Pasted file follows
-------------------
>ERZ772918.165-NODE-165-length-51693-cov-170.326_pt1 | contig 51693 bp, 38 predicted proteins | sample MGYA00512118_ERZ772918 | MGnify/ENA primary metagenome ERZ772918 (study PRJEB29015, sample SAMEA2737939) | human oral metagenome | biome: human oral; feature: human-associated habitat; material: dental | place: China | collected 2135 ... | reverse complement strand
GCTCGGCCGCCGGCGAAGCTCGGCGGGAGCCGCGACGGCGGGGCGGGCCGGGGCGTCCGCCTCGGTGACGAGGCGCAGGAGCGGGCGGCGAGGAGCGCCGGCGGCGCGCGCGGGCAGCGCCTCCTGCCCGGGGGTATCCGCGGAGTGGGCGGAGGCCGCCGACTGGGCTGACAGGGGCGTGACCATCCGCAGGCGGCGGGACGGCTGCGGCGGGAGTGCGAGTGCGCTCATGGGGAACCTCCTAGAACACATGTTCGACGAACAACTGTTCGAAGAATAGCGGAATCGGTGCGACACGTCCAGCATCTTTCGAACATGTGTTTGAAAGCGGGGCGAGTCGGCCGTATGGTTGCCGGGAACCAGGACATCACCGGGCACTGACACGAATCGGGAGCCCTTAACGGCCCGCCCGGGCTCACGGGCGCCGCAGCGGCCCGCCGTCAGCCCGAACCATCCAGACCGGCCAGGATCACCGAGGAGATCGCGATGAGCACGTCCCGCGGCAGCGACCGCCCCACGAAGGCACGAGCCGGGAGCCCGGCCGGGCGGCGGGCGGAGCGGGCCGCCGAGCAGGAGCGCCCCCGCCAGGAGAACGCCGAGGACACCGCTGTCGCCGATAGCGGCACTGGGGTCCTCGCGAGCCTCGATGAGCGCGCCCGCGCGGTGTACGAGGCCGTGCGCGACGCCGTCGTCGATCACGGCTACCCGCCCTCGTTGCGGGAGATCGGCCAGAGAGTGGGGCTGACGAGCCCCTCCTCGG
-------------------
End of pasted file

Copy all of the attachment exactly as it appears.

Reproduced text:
>ERZ772918.165-NODE-165-length-51693-cov-170.326_pt1 | contig 51693 bp, 38 predicted proteins | sample MGYA00512118_ERZ772918 | MGnify/ENA primary metagenome ERZ772918 (study PRJEB29015, sample SAMEA2737939) | human oral metagenome | biome: human oral; feature: human-associated habitat; material: dental | place: China | collected 2135 ... | reverse complement strand
GCTCGGCCGCCGGCGAAGCTCGGCGGGAGCCGCGACGGCGGGGCGGGCCGGGGCGTCCGCCTCGGTGACGAGGCGCAGGAGCGGGCGGCGAGGAGCGCCGGCGGCGCGCGCGGGCAGCGCCTCCTGCCCGGGGGTATCCGCGGAGTGGGCGGAGGCCGCCGACTGGGCTGACAGGGGCGTGACCATCCGCAGGCGGCGGGACGGCTGCGGCGGGAGTGCGAGTGCGCTCATGGGGAACCTCCTAGAACACATGTTCGACGAACAACTGTTCGAAGAATAGCGGAATCGGTGCGACACGTCCAGCATCTTTCGAACATGTGTTTGAAAGCGGGGCGAGTCGGCCGTATGGTTGCCGGGAACCAGGACATCACCGGGCACTGACACGAATCGGGAGCCCTTAACGGCCCGCCCGGGCTCACGGGCGCCGCAGCGGCCCGCCGTCAGCCCGAACCATCCAGACCGGCCAGGATCACCGAGGAGATCGCGATGAGCACGTCCCGCGGCAGCGACCGCCCCACGAAGGCACGAGCCGGGAGCCCGGCCGGGCGGCGGGCGGAGCGGGCCGCCGAGCAGGAGCGCCCCCGCCAGGAGAACGCCGAGGACACCGCTGTCGCCGATAGCGGCACTGGGGTCCTCGCGAGCCTCGATGAGCGCGCCCGCGCGGTGTACGAGGCCGTGCGCGACGCCGTCGTCGATCACGGCTACCCGCCCTCGTTGCGGGAGATCGGCCAGAGAGTGGGGCTGACGAGCCCCTCCTCGG